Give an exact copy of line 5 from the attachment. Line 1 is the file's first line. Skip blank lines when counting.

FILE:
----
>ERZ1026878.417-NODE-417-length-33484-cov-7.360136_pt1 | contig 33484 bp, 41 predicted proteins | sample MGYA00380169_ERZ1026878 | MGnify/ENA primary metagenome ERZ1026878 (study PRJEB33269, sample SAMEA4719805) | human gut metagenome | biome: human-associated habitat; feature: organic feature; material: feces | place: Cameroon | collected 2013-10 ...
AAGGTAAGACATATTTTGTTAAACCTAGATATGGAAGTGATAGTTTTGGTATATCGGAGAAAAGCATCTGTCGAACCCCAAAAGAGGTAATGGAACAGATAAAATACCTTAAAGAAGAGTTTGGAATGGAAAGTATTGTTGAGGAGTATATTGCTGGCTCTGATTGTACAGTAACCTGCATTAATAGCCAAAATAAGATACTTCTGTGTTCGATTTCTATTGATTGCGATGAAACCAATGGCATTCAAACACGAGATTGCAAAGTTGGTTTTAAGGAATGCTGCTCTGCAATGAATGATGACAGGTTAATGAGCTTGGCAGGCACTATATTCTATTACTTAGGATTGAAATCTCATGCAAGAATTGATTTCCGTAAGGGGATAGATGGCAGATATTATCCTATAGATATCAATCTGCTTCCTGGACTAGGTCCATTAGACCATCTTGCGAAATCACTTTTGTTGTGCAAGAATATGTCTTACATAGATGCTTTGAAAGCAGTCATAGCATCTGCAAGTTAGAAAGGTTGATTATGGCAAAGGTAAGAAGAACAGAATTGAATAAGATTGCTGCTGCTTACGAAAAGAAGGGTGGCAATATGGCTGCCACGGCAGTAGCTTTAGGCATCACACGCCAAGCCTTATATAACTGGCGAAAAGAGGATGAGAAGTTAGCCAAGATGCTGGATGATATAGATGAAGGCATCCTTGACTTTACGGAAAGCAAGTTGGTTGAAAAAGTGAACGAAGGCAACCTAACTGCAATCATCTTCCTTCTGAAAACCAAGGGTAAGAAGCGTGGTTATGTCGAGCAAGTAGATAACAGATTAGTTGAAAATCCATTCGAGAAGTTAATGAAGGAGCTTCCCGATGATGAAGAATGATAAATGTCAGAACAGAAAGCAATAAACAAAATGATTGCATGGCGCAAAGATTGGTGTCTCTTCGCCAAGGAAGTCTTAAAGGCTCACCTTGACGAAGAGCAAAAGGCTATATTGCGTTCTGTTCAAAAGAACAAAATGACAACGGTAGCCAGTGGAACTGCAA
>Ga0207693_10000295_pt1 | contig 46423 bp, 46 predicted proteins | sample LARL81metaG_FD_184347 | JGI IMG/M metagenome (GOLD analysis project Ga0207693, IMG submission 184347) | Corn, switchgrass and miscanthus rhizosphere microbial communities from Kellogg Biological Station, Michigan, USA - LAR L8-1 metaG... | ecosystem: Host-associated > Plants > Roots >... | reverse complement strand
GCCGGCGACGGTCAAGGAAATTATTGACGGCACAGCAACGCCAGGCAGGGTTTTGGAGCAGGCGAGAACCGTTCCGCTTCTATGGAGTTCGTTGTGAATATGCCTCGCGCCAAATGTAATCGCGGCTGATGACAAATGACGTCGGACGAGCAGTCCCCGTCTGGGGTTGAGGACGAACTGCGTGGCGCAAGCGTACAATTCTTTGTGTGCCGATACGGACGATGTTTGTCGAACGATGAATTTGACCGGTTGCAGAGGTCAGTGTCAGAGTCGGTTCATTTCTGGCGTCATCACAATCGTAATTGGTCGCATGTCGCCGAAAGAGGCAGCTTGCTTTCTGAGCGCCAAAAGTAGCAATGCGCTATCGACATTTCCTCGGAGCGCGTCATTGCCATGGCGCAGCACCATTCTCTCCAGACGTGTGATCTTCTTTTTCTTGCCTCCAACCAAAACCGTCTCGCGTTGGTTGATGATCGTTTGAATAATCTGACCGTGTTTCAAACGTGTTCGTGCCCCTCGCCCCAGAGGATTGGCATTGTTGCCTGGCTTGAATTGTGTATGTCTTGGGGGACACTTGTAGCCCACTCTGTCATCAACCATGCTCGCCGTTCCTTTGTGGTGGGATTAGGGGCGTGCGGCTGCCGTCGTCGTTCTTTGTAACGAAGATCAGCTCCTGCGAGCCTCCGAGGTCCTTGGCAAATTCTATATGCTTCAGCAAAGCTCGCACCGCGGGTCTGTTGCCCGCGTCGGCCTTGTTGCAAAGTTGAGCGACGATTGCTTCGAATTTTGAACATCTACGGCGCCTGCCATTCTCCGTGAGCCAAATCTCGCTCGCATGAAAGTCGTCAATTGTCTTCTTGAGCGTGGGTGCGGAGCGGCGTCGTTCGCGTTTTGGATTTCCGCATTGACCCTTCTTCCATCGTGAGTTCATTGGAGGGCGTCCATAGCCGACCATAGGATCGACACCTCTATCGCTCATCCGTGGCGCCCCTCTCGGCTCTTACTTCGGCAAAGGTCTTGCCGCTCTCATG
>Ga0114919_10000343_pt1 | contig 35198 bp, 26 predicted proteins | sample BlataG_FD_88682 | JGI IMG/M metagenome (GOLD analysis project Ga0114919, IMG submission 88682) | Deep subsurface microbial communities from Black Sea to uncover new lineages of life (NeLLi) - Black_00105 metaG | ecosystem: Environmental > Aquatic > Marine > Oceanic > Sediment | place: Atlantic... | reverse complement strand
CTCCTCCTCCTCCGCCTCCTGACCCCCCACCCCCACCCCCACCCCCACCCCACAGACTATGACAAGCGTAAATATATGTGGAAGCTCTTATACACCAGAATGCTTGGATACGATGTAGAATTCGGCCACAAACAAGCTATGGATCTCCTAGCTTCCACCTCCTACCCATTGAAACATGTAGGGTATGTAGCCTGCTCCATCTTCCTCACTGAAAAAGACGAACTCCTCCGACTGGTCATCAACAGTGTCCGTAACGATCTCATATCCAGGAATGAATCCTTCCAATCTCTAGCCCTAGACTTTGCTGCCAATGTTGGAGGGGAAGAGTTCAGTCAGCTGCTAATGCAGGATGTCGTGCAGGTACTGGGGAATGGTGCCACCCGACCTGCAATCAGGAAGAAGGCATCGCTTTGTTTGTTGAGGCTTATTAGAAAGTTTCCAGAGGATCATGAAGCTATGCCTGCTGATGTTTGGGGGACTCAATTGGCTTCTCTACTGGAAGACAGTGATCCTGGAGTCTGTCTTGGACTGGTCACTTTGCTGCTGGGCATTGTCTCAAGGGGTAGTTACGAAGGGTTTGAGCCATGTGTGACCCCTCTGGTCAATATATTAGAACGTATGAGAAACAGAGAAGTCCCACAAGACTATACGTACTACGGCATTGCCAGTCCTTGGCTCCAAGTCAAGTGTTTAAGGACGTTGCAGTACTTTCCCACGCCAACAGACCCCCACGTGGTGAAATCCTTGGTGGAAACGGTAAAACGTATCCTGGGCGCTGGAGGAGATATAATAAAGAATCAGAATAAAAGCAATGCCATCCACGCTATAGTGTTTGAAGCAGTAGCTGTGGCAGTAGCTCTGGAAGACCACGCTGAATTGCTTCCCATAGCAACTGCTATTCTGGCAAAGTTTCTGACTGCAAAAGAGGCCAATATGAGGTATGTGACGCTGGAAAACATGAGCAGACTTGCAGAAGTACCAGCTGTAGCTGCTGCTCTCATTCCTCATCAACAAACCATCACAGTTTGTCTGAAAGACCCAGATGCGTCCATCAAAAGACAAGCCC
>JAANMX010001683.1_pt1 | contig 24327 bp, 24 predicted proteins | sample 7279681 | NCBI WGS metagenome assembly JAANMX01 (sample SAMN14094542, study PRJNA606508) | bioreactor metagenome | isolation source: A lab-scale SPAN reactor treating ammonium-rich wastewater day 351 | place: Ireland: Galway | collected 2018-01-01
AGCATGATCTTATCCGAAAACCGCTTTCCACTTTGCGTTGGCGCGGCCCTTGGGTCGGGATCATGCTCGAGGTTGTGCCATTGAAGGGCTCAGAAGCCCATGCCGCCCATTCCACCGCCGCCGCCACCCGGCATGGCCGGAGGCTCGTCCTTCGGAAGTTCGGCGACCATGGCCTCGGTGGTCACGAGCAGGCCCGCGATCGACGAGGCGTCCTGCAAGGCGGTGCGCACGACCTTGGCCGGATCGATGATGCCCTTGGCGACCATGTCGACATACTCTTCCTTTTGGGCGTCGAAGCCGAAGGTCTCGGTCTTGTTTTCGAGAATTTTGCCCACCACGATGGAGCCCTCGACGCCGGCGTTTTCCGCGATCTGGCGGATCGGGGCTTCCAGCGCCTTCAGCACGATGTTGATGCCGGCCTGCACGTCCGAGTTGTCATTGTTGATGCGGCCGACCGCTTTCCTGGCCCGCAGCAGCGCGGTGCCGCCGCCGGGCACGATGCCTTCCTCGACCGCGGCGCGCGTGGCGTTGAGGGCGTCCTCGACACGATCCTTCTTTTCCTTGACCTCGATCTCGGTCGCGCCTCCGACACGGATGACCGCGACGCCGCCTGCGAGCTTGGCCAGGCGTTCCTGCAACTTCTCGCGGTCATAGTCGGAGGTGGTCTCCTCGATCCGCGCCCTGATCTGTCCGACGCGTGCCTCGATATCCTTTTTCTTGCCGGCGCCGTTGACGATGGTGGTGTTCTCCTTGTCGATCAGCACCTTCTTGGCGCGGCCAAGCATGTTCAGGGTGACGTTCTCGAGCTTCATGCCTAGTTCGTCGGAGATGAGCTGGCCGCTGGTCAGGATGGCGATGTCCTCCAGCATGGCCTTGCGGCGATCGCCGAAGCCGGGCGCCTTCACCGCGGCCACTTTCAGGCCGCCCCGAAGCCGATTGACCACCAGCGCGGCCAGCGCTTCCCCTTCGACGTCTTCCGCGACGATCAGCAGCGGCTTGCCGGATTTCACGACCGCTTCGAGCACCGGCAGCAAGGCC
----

>Ga0114919_10000343_pt1 | contig 35198 bp, 26 predicted proteins | sample BlataG_FD_88682 | JGI IMG/M metagenome (GOLD analysis project Ga0114919, IMG submission 88682) | Deep subsurface microbial communities from Black Sea to uncover new lineages of life (NeLLi) - Black_00105 metaG | ecosystem: Environmental > Aquatic > Marine > Oceanic > Sediment | place: Atlantic... | reverse complement strand